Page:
8) Don’t allow adrenaline to take control. It feeds the pain. Tell yourself you are going to control the pain and breath slowly and deeply. Imagine beautiful scenes and vistas. I often visualized floating over a beautiful landscape. It’s hard keeping such images in your head, but if you can manage it, it does help. You want the adrenaline gone. The only way to achieve this is to relax.
9) Don’t worry if you can’t sleep. Stress is banned, since it is on the side of the RA. Don’t give your condition any more tools to torture you with.
Hope this helps!
Your body is clogged with inflammation; your legs feel like tree trunks, your shoulders are so rigid they could be encased in concrete, and your fingers and toes are a row of useless stumps.
If you’ve never experience rheumatoid arthritis, it’s a hundred times worse than you feel the morning after a major physical work out. And it’s like that every day, almost entirely without exception.
You tell yourself you have to get moving, but that’s the last thing you want to do. Every step, every lift of an arm takes monumental effort. Your heart is pounding, your breathing is laboured, and your skin is clammy. You need to sit.
‘To hell with it,’ you say, and slump back onto a chair.
This used to be so familiar to me that thinking about it still gnaws at my heart. Just for once, I wanted to wake up supple and bouncy. I didn’t want to walk flat-footed to the bathroom, I didn’t want to arrive downstairs breathless and panting and needing another sleep, and I didn’t want to be wracked with pain for the best part of the day.
It’s then that I realised that the quicker I started moving, the quicker I would be freed of the agony. So I walked and walked, chanting with every agonising step. ‘I won’t let you beat me,’ I’d say, over and over. ‘I am going to move.’
My RA was the enemy and I had taken command. I was going to fight. I would not let it control every aspect of my life ever again.
It may seem strange that something as simple as applying mental strength could help, but I now believe it was fundamental to my recovery. At the time, I didn’t believe the mind to be such a powerful tool; nonetheless, due to my husband’s insistence, I never gave up. My rewards were instant. Not only did my stiffness disappear quicker, I also had a more positive mindset and started doing the things I had once enjoyed. In addition, and over time, my inflammation reduced.
I don’t know what actually happened. Maybe my brain started releasing positive hormones rather than the negative ones, thus aiding the fight and helping my immune system get back in balance. Stress plays a huge part in the state of our health, and is one of main factors in many diseases. So why not RA? Eradicating it certainly helped me.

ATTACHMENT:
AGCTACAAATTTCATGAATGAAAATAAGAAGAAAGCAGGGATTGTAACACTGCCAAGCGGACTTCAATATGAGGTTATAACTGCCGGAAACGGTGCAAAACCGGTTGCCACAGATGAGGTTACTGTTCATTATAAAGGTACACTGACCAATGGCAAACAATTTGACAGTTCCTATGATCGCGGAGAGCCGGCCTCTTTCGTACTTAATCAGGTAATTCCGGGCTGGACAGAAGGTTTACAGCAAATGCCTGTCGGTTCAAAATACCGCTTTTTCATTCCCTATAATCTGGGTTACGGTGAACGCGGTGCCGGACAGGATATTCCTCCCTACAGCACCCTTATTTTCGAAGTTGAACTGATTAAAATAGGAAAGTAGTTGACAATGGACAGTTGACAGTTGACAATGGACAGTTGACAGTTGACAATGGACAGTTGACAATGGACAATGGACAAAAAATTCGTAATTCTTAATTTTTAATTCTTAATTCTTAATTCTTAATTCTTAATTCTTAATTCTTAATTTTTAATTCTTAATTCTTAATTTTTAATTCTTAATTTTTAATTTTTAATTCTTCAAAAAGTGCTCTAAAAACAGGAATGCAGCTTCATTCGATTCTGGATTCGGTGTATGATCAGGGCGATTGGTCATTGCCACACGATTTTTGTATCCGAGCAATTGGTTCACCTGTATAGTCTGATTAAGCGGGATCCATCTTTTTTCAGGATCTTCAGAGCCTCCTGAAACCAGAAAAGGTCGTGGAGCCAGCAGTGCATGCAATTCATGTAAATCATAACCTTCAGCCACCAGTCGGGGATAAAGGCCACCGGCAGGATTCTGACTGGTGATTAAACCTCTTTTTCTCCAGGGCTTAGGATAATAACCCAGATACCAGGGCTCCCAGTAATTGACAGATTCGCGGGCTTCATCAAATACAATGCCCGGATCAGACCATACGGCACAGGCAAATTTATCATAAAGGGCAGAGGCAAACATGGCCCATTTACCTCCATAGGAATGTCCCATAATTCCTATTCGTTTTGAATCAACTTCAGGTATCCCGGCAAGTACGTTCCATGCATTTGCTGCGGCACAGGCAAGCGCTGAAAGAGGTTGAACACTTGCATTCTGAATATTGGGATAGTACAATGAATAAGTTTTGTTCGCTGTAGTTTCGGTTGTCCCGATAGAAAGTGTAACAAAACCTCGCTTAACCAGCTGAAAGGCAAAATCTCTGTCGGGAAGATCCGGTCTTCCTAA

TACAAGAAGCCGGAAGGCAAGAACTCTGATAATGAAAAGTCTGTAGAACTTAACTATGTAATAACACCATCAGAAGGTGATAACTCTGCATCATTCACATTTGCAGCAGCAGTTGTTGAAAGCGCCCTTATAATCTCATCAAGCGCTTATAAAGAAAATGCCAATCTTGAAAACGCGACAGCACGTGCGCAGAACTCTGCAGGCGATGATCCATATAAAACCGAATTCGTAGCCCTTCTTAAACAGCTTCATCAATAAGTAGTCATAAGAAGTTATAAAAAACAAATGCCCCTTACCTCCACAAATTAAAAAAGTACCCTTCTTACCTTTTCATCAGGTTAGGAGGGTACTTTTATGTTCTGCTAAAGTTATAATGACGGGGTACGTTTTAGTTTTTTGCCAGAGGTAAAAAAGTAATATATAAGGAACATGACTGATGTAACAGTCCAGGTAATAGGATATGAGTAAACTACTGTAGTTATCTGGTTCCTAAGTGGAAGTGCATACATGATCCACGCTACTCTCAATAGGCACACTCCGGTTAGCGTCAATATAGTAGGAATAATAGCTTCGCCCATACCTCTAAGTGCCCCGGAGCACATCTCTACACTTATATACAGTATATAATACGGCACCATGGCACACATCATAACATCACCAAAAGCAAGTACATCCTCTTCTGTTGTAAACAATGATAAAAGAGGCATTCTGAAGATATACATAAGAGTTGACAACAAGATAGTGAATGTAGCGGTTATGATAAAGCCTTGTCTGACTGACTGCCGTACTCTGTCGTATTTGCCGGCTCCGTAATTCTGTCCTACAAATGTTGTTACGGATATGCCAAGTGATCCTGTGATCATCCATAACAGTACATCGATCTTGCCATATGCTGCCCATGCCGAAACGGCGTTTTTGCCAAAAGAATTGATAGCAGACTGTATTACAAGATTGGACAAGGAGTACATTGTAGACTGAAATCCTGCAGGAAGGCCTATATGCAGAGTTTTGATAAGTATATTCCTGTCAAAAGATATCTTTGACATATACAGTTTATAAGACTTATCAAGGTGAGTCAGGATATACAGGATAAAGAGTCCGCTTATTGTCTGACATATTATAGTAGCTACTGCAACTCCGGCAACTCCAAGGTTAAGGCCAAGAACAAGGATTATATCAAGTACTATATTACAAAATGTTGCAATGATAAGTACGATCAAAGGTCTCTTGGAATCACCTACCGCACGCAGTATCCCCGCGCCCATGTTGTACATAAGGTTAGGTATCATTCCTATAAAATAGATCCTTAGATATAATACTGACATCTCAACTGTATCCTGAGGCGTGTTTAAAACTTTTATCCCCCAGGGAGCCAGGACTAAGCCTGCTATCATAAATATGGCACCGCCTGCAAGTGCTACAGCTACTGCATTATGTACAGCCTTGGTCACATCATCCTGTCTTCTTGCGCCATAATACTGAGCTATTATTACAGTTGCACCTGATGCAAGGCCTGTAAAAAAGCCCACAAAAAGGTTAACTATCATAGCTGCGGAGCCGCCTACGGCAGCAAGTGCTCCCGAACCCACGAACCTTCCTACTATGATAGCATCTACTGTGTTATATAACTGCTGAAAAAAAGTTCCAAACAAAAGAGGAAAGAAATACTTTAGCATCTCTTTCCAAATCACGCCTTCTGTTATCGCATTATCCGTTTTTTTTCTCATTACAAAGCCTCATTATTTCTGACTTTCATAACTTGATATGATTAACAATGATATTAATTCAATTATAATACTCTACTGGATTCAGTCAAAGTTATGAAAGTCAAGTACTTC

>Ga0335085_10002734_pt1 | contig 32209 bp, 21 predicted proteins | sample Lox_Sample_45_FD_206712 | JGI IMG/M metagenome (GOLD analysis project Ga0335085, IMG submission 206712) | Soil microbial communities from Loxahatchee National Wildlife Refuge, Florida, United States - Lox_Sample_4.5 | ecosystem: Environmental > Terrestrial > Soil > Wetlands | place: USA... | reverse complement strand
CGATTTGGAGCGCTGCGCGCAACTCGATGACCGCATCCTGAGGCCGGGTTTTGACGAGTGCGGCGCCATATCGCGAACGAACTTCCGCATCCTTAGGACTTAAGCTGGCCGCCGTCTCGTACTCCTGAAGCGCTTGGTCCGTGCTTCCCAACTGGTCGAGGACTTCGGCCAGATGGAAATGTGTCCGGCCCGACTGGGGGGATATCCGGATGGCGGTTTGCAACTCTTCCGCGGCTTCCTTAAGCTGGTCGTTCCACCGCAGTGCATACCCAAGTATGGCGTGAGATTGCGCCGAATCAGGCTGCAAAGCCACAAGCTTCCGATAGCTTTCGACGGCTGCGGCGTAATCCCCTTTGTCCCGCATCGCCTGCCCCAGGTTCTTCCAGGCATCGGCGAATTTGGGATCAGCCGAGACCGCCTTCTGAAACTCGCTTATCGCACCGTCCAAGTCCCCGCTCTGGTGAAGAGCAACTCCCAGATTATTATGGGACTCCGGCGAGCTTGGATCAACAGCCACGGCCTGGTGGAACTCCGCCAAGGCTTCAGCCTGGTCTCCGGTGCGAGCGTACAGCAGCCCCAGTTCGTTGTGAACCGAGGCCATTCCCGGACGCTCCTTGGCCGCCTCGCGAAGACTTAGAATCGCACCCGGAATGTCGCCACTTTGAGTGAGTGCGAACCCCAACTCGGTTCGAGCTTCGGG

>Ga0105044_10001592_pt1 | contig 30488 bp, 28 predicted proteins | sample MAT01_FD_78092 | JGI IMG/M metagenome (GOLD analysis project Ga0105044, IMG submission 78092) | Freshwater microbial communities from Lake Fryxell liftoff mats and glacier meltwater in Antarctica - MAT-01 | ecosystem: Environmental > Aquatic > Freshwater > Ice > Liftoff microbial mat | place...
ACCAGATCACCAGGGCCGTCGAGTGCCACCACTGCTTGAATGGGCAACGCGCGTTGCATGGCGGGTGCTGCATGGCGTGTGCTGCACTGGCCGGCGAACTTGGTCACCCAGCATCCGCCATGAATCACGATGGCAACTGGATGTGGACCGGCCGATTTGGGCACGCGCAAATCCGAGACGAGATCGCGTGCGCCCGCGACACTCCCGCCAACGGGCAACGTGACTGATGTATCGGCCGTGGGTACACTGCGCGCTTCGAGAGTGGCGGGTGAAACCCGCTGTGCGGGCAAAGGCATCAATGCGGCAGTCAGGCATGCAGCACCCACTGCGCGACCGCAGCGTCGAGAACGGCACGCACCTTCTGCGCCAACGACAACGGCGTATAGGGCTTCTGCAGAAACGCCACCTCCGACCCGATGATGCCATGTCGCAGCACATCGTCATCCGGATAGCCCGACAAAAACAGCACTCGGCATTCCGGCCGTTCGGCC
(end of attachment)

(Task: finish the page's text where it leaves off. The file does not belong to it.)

Your life has been shattered into a thousand tiny pieces. You have no hope, no future and you are in constant pain. No one understands. You are alone in your agony.
I was just twenty years old when I was diagnosed with Rheumatoid Arthritis. It’s not easy being told you have developed an incurable condition at any age, but when you are young, and you have acquired a disease more associated with the elderly, it is hard to come to terms with.
I loved being active. I walked my dogs twice a day, played badminton once a week, and often participated in outdoor pursuits. So for me, as a lover of the outdoors, it seemed a cruel diagnosis.
As is often the case, the onset of the disease was harsh and I rapidly lost condition. My resting pulse was over 80, my breathing was permanently laboured, and I couldn’t tolerate being on my feet for more than fifteen minutes. I was wasting away, dieing a slow, painful death. Worse still, I believed I would have to live like that for the rest of my life.
It was difficult to stay positive. I could not sleep; I could not dress myself; I could not raise my arms to brush my hair. Simple, everyday tasks, such as turning a round doorknob or placing a key in a lock were for others. I was useless, completely and utterly. Nothing could motivate me. I wanted to slip away.
Twenty plus years on, it all feels like a distant memory. My disease is in clinical remission and I am fitter and more active than I have ever been. In addition, my difficult days are so rare they act only as reminder of what could have been.
Perhaps I am lucky, or perhaps it is something to do with some of the little things I have done. Either way, as I consider what I have been through it reminds me that no matter how hard life seems and how many doors appeared to have closed, nothing is certain. There is always hope.
More later . . .